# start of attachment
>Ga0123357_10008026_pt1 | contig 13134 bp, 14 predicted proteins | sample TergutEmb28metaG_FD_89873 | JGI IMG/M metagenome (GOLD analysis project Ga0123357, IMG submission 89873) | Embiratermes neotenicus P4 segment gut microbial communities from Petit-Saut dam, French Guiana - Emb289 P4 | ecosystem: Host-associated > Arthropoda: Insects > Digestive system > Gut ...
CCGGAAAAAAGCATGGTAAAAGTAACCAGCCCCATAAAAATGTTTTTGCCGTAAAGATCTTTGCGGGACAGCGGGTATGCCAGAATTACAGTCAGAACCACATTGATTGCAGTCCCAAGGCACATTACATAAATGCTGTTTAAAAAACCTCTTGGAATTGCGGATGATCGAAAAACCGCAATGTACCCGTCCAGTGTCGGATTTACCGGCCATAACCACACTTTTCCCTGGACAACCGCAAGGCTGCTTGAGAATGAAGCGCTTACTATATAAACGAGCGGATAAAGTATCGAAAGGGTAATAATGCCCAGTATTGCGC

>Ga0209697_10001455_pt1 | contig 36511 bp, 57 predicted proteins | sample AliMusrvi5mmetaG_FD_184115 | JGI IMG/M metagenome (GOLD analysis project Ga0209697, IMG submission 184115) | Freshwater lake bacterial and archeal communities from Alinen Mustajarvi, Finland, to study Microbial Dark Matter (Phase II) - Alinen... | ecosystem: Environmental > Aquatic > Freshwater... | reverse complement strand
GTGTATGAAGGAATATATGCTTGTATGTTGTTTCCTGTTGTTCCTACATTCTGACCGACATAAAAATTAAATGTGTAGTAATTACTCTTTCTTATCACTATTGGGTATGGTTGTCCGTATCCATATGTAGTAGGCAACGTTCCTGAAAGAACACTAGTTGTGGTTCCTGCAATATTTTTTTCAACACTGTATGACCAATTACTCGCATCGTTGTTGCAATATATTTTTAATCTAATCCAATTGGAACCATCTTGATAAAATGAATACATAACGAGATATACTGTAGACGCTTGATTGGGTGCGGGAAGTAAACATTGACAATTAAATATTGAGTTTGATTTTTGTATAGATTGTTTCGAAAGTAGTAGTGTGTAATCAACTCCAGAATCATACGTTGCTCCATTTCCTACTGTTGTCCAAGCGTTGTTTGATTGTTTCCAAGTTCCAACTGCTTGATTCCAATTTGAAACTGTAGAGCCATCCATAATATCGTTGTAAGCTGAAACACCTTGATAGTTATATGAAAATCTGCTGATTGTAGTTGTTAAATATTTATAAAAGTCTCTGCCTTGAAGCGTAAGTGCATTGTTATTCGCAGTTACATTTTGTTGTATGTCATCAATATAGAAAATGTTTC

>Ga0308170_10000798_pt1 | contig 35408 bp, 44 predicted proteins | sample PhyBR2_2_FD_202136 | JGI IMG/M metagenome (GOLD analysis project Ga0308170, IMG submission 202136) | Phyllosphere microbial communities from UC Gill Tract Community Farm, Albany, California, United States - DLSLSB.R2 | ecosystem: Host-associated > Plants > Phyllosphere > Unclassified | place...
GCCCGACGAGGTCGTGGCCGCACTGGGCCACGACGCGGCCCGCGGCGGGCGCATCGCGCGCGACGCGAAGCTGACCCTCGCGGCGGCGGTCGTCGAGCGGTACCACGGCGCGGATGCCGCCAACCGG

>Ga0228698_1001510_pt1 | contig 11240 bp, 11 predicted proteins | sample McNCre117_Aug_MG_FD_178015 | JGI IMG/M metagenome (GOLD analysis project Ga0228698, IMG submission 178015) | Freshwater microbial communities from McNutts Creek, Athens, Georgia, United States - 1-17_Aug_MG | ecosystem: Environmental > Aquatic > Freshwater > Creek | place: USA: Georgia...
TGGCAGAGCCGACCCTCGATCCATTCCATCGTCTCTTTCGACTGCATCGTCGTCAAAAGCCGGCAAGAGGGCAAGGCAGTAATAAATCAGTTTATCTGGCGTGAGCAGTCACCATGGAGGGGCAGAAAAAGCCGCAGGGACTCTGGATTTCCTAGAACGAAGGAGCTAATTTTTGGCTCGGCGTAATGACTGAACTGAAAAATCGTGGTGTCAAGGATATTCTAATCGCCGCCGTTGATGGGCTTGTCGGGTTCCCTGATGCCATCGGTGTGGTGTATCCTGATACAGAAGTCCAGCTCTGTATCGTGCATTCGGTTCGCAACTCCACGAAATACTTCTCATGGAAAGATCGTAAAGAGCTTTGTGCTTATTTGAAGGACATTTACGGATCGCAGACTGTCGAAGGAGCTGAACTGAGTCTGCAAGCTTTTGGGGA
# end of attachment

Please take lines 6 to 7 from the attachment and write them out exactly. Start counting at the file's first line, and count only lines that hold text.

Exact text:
GCCCGACGAGGTCGTGGCCGCACTGGGCCACGACGCGGCCCGCGGCGGGCGCATCGCGCGCGACGCGAAGCTGACCCTCGCGGCGGCGGTCGTCGAGCGGTACCACGGCGCGGATGCCGCCAACCGG

>Ga0228698_1001510_pt1 | contig 11240 bp, 11 predicted proteins | sample McNCre117_Aug_MG_FD_178015 | JGI IMG/M metagenome (GOLD analysis project Ga0228698, IMG submission 178015) | Freshwater microbial communities from McNutts Creek, Athens, Georgia, United States - 1-17_Aug_MG | ecosystem: Environmental > Aquatic > Freshwater > Creek | place: USA: Georgia...